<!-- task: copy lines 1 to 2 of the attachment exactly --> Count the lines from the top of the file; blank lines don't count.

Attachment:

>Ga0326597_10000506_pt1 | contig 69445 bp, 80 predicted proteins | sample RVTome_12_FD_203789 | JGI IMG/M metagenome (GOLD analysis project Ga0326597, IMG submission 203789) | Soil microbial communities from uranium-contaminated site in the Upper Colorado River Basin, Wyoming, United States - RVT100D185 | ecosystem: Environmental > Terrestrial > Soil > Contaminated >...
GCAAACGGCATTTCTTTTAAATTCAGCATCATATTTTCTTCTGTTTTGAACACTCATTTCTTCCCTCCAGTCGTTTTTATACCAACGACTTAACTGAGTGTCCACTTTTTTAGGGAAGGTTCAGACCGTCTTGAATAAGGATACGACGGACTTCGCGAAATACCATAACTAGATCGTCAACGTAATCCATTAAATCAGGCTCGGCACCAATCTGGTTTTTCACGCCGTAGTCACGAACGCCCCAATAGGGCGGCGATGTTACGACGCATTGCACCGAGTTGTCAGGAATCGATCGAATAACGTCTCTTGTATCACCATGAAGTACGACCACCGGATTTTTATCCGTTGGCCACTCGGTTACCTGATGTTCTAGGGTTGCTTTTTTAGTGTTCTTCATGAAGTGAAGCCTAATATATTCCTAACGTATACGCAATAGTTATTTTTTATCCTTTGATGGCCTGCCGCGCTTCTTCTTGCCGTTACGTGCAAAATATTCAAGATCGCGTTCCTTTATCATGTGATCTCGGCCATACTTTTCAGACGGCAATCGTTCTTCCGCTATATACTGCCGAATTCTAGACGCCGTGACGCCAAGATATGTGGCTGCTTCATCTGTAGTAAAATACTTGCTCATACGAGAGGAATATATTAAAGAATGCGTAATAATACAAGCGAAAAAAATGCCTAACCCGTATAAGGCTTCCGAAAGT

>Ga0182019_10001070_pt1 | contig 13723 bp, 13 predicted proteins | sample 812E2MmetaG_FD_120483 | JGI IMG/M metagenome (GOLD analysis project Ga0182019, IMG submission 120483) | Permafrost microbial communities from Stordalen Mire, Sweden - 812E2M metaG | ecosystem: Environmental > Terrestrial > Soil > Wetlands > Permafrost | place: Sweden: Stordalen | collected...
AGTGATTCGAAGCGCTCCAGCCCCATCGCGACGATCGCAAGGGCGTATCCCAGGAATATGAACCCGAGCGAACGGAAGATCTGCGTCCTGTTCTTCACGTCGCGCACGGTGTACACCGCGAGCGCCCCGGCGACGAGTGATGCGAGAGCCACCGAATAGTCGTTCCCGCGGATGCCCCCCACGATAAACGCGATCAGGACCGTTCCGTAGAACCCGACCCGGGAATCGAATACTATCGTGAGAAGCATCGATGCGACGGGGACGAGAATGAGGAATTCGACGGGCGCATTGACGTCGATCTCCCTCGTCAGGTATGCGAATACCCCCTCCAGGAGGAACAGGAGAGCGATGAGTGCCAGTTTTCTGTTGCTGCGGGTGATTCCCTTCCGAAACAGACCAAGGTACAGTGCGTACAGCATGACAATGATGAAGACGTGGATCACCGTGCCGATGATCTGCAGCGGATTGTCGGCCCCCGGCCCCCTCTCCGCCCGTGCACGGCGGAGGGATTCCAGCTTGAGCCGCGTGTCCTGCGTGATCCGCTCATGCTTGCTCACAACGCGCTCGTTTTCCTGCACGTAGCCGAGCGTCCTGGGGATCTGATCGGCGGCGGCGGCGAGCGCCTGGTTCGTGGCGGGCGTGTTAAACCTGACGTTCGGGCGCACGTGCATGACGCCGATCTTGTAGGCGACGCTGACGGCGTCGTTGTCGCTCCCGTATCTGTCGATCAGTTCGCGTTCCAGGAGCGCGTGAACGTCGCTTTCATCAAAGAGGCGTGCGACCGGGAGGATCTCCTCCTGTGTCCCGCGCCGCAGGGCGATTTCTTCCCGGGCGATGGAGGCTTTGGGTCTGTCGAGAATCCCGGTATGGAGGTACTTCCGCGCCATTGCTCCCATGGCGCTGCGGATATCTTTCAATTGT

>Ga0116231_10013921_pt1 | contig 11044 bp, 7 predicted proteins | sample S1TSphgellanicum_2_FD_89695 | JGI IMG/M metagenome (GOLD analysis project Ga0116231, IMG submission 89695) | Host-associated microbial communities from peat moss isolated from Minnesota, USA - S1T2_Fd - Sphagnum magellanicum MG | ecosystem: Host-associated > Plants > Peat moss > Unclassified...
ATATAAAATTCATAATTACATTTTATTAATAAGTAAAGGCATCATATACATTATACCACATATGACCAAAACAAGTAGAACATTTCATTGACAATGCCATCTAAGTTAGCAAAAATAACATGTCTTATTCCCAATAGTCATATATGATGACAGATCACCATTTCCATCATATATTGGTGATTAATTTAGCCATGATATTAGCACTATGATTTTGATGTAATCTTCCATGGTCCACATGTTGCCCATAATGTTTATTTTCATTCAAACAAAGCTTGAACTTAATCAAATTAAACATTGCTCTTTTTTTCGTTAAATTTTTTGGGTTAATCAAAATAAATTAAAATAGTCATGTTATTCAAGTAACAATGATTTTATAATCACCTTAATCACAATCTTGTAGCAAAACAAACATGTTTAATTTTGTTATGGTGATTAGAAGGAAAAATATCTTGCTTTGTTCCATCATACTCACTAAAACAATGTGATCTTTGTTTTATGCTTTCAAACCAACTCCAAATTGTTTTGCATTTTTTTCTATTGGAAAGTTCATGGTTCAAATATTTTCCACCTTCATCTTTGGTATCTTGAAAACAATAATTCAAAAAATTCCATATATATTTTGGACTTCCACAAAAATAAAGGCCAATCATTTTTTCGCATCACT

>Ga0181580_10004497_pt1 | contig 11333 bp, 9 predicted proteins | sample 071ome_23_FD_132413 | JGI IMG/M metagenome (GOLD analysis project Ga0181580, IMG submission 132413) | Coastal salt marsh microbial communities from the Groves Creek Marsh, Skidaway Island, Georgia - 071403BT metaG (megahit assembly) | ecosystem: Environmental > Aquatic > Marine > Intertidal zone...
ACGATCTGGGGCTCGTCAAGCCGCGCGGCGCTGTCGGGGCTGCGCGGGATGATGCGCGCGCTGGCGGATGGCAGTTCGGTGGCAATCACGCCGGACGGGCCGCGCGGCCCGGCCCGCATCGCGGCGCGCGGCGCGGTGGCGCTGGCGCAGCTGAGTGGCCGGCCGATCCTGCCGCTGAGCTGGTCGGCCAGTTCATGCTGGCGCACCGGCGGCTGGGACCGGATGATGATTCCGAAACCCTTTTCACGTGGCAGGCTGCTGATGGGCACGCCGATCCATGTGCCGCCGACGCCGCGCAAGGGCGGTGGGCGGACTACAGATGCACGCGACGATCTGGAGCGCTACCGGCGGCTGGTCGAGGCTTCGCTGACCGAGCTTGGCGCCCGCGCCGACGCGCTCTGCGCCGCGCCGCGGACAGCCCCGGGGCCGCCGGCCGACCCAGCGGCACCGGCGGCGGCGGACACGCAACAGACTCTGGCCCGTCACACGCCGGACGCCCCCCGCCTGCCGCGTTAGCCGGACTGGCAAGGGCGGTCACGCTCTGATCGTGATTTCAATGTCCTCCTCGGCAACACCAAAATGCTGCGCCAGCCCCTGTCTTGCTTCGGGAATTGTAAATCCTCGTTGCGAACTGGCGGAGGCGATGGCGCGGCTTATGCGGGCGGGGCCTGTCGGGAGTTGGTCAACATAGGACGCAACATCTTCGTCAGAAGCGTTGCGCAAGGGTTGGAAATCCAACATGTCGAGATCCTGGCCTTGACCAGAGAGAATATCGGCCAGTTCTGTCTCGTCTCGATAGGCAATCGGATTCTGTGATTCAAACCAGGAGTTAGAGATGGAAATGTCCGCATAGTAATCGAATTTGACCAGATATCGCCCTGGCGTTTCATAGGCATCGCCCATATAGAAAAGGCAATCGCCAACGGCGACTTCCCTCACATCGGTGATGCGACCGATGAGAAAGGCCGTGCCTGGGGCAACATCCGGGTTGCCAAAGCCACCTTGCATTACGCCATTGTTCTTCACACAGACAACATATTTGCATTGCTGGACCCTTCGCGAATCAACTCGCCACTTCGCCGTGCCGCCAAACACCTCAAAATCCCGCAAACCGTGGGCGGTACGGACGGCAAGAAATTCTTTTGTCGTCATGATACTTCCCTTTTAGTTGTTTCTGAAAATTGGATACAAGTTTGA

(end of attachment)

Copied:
>Ga0326597_10000506_pt1 | contig 69445 bp, 80 predicted proteins | sample RVTome_12_FD_203789 | JGI IMG/M metagenome (GOLD analysis project Ga0326597, IMG submission 203789) | Soil microbial communities from uranium-contaminated site in the Upper Colorado River Basin, Wyoming, United States - RVT100D185 | ecosystem: Environmental > Terrestrial > Soil > Contaminated >...
GCAAACGGCATTTCTTTTAAATTCAGCATCATATTTTCTTCTGTTTTGAACACTCATTTCTTCCCTCCAGTCGTTTTTATACCAACGACTTAACTGAGTGTCCACTTTTTTAGGGAAGGTTCAGACCGTCTTGAATAAGGATACGACGGACTTCGCGAAATACCATAACTAGATCGTCAACGTAATCCATTAAATCAGGCTCGGCACCAATCTGGTTTTTCACGCCGTAGTCACGAACGCCCCAATAGGGCGGCGATGTTACGACGCATTGCACCGAGTTGTCAGGAATCGATCGAATAACGTCTCTTGTATCACCATGAAGTACGACCACCGGATTTTTATCCGTTGGCCACTCGGTTACCTGATGTTCTAGGGTTGCTTTTTTAGTGTTCTTCATGAAGTGAAGCCTAATATATTCCTAACGTATACGCAATAGTTATTTTTTATCCTTTGATGGCCTGCCGCGCTTCTTCTTGCCGTTACGTGCAAAATATTCAAGATCGCGTTCCTTTATCATGTGATCTCGGCCATACTTTTCAGACGGCAATCGTTCTTCCGCTATATACTGCCGAATTCTAGACGCCGTGACGCCAAGATATGTGGCTGCTTCATCTGTAGTAAAATACTTGCTCATACGAGAGGAATATATTAAAGAATGCGTAATAATACAAGCGAAAAAAATGCCTAACCCGTATAAGGCTTCCGAAAGT